Hidden Orchestra has always been a marriage of classical and electronic, creating electronic sounds by acoustic means – what are your musical backgrounds in both classical and electronic music, how did that fusion come about and become informed?
My mother was a concert pianist and piano teacher, so I fell asleep to a lot of Classical piano drifting through the floorboards throughout my childhood – otherwise, there was not much contemporary music in the home. I sang in choirs and studied instruments at school, playing in orchestras and learning Classical composition techniques while at the same time discovering bands, playing in bands of all kinds, gradually learning to DJ and produce music, going to a lot of gigs, concerts, experimental music and sound art festivals, and mainly hip hop, drum and bass and dub club nights. I dabbled in running a digital label and put on some good over-ambitious nights that I didn’t lose too much money on… enough to stop doing it pretty quickly…
I also became interested in sound design and did a lot of work on documentaries and radio dramas, frequently also making music for them out of the extraneous found sounds which I recorded while recording actors or interviews in and outdoors.
I’d been messing around producing music with computers since I was 9, from Classical preludes and fugues through to hip hop instrumentals – but I guess the Hidden Orchestra project started when I decided I wanted to start writing my own original source material for sampling. This is when I began writing short Classical pieces for different instruments or ensembles, and then using the sampling techniques of Electronic styles of music to take the very best bits of these (and highlights from field recordings) and combine them to create something I wanted to hear.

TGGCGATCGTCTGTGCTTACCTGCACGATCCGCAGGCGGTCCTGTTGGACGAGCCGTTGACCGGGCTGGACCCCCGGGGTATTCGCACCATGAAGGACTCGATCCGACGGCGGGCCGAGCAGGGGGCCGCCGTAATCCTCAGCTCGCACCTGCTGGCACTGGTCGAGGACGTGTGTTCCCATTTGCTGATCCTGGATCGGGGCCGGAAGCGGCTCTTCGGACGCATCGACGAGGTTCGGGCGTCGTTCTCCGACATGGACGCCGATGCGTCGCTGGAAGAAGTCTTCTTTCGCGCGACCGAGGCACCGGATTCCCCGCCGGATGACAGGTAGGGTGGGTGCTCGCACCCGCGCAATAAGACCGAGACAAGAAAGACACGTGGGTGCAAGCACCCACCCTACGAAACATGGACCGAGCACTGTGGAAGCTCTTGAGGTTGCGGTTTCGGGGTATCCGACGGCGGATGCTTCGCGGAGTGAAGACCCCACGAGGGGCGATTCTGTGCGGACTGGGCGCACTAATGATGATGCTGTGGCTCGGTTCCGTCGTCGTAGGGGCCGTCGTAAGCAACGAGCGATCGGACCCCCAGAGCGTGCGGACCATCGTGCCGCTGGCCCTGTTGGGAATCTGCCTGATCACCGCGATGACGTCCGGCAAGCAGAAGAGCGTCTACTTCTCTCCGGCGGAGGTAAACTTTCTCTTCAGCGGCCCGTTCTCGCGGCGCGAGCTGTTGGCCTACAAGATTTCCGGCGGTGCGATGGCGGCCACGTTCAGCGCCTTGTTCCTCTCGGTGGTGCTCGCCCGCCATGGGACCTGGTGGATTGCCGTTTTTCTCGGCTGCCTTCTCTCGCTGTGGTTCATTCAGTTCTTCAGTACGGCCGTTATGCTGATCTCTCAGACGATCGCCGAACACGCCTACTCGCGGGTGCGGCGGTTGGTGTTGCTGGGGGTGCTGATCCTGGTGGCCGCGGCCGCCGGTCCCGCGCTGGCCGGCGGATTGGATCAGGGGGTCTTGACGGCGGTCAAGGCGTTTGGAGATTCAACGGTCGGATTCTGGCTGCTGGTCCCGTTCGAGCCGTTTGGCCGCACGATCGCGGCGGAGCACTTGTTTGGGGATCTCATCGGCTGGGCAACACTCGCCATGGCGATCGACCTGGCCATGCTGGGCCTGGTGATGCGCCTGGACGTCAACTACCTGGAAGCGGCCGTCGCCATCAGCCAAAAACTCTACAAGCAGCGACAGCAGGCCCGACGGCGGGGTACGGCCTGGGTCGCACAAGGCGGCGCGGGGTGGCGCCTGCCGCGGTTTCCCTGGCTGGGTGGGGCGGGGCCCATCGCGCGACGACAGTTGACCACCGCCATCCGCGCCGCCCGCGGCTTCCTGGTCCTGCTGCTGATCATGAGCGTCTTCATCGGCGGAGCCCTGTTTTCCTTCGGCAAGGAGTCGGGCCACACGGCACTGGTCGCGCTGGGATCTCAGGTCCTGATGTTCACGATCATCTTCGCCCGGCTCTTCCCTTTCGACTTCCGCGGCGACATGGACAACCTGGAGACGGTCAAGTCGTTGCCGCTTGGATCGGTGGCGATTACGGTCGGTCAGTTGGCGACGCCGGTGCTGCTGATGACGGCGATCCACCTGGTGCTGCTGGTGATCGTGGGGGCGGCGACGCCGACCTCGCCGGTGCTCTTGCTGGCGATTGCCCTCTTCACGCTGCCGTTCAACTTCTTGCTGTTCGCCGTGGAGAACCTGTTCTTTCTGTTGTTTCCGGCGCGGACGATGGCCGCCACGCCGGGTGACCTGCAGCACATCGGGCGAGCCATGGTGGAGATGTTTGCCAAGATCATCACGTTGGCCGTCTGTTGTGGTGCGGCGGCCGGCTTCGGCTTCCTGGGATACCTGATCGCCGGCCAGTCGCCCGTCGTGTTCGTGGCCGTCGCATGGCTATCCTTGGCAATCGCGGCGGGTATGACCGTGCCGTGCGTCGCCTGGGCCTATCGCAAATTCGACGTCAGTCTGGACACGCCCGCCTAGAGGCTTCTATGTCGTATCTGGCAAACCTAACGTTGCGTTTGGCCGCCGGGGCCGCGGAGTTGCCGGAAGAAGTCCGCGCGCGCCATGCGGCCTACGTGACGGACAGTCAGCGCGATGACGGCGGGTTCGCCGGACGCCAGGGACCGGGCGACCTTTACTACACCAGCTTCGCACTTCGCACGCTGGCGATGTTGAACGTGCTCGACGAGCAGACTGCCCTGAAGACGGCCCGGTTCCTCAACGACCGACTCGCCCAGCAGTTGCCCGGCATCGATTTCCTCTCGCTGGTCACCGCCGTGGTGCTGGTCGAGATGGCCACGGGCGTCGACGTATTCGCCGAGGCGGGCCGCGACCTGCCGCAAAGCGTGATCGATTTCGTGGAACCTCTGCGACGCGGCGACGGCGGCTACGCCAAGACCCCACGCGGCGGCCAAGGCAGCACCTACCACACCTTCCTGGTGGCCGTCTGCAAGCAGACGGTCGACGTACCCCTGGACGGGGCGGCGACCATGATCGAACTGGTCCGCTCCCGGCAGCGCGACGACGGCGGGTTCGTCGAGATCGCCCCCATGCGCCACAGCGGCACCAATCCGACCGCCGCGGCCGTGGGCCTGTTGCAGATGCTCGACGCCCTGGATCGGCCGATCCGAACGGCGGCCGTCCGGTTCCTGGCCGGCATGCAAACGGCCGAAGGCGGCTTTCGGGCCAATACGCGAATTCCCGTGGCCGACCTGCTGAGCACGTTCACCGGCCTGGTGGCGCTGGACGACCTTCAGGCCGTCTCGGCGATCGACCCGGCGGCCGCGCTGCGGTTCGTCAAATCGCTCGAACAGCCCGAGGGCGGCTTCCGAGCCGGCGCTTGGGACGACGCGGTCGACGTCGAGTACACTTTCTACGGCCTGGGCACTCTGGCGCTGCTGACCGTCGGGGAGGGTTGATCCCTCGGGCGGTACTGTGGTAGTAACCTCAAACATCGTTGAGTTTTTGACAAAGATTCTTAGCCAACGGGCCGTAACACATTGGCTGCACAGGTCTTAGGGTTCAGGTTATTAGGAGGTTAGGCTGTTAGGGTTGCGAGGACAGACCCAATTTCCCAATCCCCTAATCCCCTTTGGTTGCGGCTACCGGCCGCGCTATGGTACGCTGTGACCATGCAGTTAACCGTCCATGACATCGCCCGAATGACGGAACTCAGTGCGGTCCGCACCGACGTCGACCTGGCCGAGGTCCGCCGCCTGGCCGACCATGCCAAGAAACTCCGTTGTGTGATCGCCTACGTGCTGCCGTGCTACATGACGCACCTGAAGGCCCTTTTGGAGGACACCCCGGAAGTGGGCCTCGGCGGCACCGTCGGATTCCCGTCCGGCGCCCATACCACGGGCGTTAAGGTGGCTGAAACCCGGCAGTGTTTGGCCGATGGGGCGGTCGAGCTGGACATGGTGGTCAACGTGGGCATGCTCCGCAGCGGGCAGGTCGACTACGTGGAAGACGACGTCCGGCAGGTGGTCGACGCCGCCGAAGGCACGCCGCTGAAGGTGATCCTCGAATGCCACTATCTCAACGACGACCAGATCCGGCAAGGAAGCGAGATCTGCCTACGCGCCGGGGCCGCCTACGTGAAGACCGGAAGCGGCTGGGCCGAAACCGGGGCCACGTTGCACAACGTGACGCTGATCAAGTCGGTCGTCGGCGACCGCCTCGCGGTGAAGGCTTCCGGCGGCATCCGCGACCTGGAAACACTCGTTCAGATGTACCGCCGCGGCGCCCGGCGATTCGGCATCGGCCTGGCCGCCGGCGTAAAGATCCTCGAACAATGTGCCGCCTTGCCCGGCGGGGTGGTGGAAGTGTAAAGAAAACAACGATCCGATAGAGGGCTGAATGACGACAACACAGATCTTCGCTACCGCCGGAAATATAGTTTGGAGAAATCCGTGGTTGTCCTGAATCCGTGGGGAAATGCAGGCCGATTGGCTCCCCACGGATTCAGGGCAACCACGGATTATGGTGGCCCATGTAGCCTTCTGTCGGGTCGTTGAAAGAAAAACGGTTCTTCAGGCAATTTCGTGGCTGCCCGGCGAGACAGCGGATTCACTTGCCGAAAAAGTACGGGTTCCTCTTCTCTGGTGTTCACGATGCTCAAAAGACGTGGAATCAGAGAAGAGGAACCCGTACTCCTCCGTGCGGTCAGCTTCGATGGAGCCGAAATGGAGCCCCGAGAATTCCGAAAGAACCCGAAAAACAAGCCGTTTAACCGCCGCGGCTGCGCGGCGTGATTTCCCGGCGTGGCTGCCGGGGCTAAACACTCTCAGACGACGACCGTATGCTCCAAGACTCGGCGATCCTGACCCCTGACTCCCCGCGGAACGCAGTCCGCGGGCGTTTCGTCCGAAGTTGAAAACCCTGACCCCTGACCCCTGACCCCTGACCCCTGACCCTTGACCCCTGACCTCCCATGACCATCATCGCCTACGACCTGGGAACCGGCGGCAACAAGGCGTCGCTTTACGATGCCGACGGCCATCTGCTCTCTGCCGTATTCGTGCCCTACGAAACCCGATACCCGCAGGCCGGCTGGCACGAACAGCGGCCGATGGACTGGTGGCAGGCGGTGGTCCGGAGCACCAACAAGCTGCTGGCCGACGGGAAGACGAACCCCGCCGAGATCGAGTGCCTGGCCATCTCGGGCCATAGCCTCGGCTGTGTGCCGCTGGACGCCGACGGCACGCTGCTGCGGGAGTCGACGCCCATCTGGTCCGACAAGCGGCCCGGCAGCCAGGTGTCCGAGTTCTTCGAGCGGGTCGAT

We are very excited about your show at the ACCA, being signed to a Brighton label (Tru Thoughts), and living in Brighton yourself, have you got anything special planned for this hometown show?
We’ve got seventeen shows in front of audiences in cities across Europe to warm up for it, so it ought to be pretty polished by then… Being the last gig of the tour is always special anyway, but even the highly-specced venue itself will make a big contribution – ACCA has a hefty sound system in a great acoustic, multiple powerful projectors, and a beautiful Steinway grand piano, the perfect recipe for this show.
Words: Rhys Baker